She’s a fan of Metallica, performs in a thrash/metal doom band called Earthen Grave, and yet, her first calling is as a classical violinist. Rachel Barton Pine is a woman who makes it her business to build bridges between genres, between generations and cultures—and so it’s fitting, she says, that she’s coming to Vegas.
“Every once in a while I’ll get someone who asks me, ‘Have you ever played Vegas?’ which is not really the city that comes to mind when you think of classical music,” says Pine, 37. “But now I’ll be able to say, ‘Yes, as a matter of fact, I have.’” She’ll be playing her 269-year-old violin with the Las Vegas Philharmonic on Nov. 19, making it her goal to “reach that person in the last row” with a musical passion inspired by her rock-star heroes: Metallica, Anthrax, Megadeth and Slayer, while playing the classical works of Aaron Copland, Alexander Glazunov and Robert Schumann.
She was 5 when she knew that she was destined to be a violinist. She’d seen women in her church playing the violin and instantly fell in love with the instrument. She spent her entire childhood being classically trained and debuted with the Chicago Symphony at age 10. When she hit her teen years, Pine would come home from eight hours of violin practice and rock out to metal on her radio.
“I thought I enjoyed heavy metal because it was so different from classical—it was a relief—and I didn’t have to analyze it and think about how it was put together architecturally,” she says. “But what I came to discover was that speed metal and thrash metal are quite sophisticated in the harmonies and melodies, and are heavily influenced by classical.”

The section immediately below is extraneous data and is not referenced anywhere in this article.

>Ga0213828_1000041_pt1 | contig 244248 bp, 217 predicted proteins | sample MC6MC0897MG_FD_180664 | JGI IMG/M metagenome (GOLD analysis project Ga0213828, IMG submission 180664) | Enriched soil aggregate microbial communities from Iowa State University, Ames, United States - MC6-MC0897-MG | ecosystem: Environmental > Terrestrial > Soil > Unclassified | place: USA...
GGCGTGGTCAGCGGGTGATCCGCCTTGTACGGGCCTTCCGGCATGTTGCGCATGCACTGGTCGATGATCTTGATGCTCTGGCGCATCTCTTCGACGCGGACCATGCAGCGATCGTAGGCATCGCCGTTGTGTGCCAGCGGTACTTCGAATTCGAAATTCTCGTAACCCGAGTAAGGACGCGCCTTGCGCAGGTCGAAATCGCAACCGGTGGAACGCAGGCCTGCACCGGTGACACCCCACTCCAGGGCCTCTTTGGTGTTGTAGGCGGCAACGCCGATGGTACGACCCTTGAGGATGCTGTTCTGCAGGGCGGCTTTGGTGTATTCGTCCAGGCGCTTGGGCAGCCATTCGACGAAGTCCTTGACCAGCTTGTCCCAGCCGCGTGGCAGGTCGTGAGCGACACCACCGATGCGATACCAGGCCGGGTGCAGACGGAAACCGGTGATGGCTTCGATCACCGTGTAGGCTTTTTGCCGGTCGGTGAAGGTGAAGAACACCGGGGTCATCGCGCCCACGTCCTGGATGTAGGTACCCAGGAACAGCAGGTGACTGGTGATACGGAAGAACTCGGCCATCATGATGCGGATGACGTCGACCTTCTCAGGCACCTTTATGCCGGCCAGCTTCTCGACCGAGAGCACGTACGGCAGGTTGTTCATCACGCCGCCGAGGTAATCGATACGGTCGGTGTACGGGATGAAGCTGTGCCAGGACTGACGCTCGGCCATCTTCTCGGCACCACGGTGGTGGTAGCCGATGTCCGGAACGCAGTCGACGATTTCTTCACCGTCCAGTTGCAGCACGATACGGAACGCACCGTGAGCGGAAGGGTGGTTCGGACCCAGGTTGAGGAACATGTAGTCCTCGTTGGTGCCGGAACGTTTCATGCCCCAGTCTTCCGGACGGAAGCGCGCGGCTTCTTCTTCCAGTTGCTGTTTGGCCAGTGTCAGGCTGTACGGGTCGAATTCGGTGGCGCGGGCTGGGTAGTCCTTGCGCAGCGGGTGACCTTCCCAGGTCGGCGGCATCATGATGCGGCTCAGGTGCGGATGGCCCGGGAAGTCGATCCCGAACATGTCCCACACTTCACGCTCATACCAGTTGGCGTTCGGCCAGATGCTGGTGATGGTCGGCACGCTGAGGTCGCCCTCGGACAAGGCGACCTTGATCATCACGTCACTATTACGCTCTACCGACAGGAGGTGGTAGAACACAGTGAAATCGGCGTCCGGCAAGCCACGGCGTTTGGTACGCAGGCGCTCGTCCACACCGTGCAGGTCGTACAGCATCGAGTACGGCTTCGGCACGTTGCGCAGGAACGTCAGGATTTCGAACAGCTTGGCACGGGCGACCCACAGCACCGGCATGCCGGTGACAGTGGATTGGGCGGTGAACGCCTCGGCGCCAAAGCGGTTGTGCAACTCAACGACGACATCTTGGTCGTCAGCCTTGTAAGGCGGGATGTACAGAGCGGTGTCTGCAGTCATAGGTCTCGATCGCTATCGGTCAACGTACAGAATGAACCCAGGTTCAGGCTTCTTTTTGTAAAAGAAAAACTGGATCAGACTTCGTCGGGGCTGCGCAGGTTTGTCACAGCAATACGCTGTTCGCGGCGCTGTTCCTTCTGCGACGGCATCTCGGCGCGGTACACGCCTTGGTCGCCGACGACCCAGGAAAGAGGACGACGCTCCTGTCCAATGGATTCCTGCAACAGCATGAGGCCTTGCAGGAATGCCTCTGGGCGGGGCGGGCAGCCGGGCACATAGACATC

Exploring this kind of musical cross-pollination became a major element in her career. While she’s played classical music halls all over the world, she’s also played bars and festivals, jumping in on folk and fiddle, metal and rock. She makes it a point to visit high schools where she conducts workshops for aspiring musicians—she’s scheduled to conduct a master class for violin at Clark High School on Nov. 17.
“I teach them how to listen to music, I ask them what they think or feel when they listen to me play,” she says. “I tell them how classical has been an influence for many rock stars.”
It works the other way around, too. “When I’m onstage [at a classical concert], I try to do what my favorite rock stars do. They give 110 percent. They reach that person in the last row. They have this kind of energy onstage that’s just a blast,” the genre-bender says.
“In classical, you are very worried about the precision that is demanded, it’s like a figure-skater nailing jumps—you need technical virtuosity. But I think you have to be musically alive, too, and it’s hard to get past being completely accurate. So I try to leave the practicing backstage, and do my [music] with 200-percent intensity.”